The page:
Next Version of Android to Offer Tethering and Mobile Hotspot Features

The next version of Google’s Android mobile OS, code-named Froyo, looks to bring some welcome new additions. The question is, will the carriers allow them?



The next version of Android, 2.2, code-named Froyo, short for frozen yogurt–Android versions are named chronologically after desserts (Cupcake, Donut, Eclair)–isn’t far off now. Google put a giant statue of a cup of frozen yogurt on the front lawn of their Mountain View campus, next to the huge eclair and donut, which is, adorably enough, a good sign that Android 2.2 is close to release. What do we know about it?

Not much, truthfully. We know it’ll pack full Adobe Flash 10.1 support, a new launcher, and the ability to save apps to an external memory card. Now, TechCrunch got their hands on a screenshot showing two veeeery interesting new features: tethering and mobile hotspot.

Tethering is when another device, usually a computer, is connected to a smartphone to use the smartphone’s mobile network as its own. It’s usually banned, since it costs the networks more bandwidth and thus more money (think of how much more Internet-intensive your computer habits are than your smartphone habits), although some OSes have ways to get around it. Jailbroken iPhones can tether, as can Windows Mobile phones, and Android phones can tether without even unlocking them by using certain apps in the Android Market.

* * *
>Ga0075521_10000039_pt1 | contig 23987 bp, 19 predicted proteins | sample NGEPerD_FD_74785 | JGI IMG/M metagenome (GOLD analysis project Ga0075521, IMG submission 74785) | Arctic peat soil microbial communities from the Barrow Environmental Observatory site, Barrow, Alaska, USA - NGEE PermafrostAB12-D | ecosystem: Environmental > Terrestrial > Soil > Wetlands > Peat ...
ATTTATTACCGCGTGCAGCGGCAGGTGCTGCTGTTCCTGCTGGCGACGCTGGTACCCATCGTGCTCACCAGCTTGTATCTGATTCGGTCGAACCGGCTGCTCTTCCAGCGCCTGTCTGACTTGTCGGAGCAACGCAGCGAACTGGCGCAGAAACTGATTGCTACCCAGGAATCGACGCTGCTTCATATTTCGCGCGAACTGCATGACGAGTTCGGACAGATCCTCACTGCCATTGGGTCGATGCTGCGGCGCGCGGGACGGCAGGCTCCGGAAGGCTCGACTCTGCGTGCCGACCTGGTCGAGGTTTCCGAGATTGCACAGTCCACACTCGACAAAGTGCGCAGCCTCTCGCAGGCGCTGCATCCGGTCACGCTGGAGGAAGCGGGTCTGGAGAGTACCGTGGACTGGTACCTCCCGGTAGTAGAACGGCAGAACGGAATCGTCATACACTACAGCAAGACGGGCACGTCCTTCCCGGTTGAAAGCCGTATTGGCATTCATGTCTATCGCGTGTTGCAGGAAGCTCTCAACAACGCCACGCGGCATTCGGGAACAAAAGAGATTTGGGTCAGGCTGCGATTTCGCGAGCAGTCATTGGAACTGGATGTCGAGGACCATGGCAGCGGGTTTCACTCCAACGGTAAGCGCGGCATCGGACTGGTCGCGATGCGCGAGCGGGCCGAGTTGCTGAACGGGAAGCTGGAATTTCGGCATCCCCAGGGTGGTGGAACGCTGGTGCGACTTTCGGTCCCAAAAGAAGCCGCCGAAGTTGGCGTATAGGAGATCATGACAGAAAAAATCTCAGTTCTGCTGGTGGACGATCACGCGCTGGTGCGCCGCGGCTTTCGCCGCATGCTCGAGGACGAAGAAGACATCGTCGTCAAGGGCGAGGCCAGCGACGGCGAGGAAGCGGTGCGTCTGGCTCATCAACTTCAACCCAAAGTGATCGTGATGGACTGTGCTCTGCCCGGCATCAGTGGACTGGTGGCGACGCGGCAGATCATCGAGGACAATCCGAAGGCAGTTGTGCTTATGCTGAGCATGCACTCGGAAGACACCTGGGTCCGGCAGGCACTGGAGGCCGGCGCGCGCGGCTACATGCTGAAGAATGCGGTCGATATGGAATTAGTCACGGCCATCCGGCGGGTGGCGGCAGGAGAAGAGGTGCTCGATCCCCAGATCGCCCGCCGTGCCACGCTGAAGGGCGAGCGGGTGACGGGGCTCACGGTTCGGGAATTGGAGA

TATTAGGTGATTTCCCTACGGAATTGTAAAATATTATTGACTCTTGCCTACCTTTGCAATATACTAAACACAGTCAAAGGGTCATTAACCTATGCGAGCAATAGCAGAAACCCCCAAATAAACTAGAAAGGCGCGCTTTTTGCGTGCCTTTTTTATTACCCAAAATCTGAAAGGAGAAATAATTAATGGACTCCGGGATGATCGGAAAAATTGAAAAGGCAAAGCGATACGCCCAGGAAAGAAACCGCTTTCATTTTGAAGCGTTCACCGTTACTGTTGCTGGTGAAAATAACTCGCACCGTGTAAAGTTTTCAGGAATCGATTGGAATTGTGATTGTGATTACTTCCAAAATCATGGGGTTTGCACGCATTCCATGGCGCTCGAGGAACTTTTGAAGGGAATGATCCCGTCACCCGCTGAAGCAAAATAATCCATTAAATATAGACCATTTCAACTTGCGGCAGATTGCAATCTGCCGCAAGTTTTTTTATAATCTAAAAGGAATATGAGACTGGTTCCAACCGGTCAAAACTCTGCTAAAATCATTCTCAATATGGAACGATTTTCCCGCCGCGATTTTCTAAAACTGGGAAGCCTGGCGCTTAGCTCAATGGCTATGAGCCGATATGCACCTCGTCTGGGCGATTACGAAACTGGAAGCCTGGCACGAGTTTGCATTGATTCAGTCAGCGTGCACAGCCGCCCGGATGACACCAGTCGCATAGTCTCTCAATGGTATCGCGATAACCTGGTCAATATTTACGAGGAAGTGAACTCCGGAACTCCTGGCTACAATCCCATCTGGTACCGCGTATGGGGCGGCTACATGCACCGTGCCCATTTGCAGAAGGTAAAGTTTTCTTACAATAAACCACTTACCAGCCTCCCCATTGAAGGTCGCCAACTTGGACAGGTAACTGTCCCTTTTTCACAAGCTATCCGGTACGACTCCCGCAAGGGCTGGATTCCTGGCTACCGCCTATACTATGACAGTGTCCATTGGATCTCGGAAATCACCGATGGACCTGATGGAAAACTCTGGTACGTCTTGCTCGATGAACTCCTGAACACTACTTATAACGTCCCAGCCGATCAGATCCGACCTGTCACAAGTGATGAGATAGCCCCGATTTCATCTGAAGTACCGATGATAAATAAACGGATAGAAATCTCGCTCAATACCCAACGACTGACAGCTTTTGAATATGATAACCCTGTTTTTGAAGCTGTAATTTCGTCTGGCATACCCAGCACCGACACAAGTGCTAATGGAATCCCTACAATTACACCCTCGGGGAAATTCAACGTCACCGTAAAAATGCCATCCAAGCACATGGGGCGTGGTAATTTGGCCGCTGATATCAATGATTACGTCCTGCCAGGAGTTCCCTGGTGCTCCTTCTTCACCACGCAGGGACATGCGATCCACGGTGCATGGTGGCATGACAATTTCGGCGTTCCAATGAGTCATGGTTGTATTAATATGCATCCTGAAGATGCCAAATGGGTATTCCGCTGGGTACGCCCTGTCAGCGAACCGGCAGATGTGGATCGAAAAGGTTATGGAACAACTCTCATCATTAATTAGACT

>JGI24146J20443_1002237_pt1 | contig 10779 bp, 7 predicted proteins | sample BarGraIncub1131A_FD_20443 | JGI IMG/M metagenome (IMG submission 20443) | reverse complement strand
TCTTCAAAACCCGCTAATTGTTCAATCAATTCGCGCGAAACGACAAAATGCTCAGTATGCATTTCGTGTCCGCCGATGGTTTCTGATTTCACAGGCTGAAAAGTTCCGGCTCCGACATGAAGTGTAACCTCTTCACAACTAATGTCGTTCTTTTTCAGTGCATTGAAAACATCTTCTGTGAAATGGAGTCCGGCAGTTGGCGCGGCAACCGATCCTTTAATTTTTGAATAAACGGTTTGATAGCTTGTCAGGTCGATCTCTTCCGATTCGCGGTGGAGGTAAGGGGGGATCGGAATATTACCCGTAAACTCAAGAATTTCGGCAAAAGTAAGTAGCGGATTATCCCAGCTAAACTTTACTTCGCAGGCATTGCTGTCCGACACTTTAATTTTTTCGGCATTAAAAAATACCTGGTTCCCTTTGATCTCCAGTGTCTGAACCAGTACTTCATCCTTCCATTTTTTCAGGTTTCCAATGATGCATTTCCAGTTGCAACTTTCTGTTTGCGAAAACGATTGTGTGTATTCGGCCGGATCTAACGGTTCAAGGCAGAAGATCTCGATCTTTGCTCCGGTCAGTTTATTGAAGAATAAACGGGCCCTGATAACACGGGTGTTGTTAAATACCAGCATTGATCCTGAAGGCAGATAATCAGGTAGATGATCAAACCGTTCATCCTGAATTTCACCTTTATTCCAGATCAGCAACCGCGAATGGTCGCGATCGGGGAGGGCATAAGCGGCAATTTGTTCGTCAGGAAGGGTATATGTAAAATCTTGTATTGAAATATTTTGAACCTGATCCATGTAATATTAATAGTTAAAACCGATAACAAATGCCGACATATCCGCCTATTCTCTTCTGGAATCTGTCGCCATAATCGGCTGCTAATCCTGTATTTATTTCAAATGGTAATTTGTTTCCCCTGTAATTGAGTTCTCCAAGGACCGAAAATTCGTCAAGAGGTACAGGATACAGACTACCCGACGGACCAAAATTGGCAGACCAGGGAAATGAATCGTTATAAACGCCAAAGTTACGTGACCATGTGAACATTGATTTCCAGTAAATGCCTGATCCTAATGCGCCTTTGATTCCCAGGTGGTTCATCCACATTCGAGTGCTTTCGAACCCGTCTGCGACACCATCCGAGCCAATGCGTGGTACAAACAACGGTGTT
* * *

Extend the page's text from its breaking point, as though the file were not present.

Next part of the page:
Mobile hotspot is a similar feature. Some phones, like the Palm Pre Plus and the HTC Evo 4G, can output their mobile connections as a Wi-Fi signal. This is better than tethering, since more than one device can use it at the same time, and a greater variety of devices support Wi-Fi than can tether a phone. (You can’t tether an iPad to a phone, but you can use a phone’s mobile hotspot).

The mobile hotspot feature is, like tethering, very bandwidth-hungry, which is where we may run into problems. Just because a phone supports these features doesn’t mean a wireless carrier is going to let you get away with using them for free. The HTC Evo 4G’s mobile hotspot feature costs $30 per month extra, for example.

These are great features to have built in–but we’re going to keep our excitement level low until we see how wireless carriers plan to deal with Android 2.2’s new features.


Dan Nosowitz, the author of this post, can be followed on Twitter, corresponded with via email, and stalked in San Francisco (no link for that one–you’ll have to do the legwork yourself).

About the author

Dan Nosowitz is a freelance writer and editor who has written for Popular Science, The Awl, Gizmodo, Fast Company, BuzzFeed, and elsewhere. He holds an undergraduate degree from McGill University and currently lives in Brooklyn, because he has a beard and glasses and that's the law.